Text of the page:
Welcome to the 15th of September and to the 15th issue of #TCCA. Hmm… a ‘fifteenous’ coincidence… 🙂
My thoughts are on Sophia Obi’s first collection of poetry, Tears in a Basket. I did a review of the book about three years ago. The review is still in my files, unpublished. Don’t know why I’m still holding on to it…
Well, one of these days… 🙂
[The lab. Alchemist is on the sofa, rifling through a newspaper].
ALCHEMIST [dropping the paper on a side stool]: Metaphors are linguistic sinews; they are apt: They elevate and enliven writing; but they also can embarrass it. They are, therefore, to be sought, to be coined, and to be used – with caution. What we know today as clichés are mostly dead metaphors. The Jewish-American writer, Howard Nemerov, has this to say about dead metaphors: “That these metaphors may be not dead but only sleeping, or that they may arise from the grave and walk in our sentences, is something that has troubled everyone who has ever tried to write plain expository prose.” Nemerov is as right as life. You are, of course, at liberty to disagree with my assertion. The tragedy is, you are, if you disagree, at risk of slipping, like the ineffectual village speaker, into the in-my-capacity-as-the-chairman gibberish… 😦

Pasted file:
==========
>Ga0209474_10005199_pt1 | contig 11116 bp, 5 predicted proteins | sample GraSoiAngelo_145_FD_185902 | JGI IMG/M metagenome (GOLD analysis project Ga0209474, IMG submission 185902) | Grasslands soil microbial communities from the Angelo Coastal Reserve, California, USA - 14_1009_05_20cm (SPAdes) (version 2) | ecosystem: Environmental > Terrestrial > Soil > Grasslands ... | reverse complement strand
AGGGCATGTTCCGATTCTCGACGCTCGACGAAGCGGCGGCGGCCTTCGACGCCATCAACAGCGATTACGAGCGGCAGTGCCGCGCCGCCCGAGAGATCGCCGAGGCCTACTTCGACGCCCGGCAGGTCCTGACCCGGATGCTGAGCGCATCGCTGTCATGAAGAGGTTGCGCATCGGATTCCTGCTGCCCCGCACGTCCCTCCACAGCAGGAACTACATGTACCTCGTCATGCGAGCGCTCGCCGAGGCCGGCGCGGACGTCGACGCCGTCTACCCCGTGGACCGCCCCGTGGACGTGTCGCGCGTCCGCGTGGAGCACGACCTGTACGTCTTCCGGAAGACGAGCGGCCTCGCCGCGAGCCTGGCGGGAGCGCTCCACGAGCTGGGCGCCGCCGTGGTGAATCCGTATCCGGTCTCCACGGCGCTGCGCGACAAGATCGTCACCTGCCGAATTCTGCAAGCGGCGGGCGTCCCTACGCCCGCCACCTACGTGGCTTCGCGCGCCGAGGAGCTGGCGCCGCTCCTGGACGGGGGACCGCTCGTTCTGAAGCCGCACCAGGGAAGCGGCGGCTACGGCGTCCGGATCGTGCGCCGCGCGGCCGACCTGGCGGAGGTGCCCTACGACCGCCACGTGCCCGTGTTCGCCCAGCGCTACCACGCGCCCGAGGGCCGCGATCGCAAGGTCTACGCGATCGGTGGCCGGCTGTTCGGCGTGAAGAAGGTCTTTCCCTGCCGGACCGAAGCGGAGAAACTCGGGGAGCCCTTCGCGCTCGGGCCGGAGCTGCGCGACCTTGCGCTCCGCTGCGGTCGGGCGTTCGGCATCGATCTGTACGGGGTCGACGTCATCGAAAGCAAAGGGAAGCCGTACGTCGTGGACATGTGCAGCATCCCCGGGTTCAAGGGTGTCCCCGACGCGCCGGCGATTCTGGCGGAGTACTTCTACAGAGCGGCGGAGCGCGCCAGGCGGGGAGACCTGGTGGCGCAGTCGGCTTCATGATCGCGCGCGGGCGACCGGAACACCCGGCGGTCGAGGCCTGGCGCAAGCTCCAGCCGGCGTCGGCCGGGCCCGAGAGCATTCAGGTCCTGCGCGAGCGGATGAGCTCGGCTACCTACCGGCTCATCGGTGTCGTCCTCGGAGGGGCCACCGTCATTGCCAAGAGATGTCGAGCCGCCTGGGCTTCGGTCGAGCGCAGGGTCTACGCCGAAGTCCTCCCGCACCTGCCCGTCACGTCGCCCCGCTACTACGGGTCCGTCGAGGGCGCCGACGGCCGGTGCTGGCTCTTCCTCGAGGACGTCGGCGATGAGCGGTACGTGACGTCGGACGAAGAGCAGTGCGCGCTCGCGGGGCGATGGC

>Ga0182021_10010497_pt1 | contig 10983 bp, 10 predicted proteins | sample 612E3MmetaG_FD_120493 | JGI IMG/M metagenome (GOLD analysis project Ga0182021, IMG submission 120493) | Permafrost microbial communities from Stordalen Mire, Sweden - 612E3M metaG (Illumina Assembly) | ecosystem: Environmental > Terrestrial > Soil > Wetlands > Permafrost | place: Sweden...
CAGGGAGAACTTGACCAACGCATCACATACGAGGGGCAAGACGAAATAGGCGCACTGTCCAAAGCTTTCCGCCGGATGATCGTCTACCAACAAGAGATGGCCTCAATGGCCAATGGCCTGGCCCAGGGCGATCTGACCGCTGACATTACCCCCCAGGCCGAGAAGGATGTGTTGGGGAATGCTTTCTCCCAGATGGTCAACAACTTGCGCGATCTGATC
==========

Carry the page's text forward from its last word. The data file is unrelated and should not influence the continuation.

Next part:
[Removing his pince-nez].
Yes, that’s today’s specimen – IN MY CAPACITY AS THE CHAIRMAN
[Coughs slightly]. Actually, I’m not the only one possessed by a fit of coughing. Look around you, Miss Somebody is giggling; Mr. Someone is expiring with laughter. The applause is false, bogus, plastic; mocking, actually. Don’t take your seat gloating in a successful oration: you have not made one. Agreed, you have made a speech and the audience has applauded; but do you know the message you passed across? [Yawning]. Here it is: “In my capacity as an incapable man…”
[Stepping out of the lab] Sorry… 😦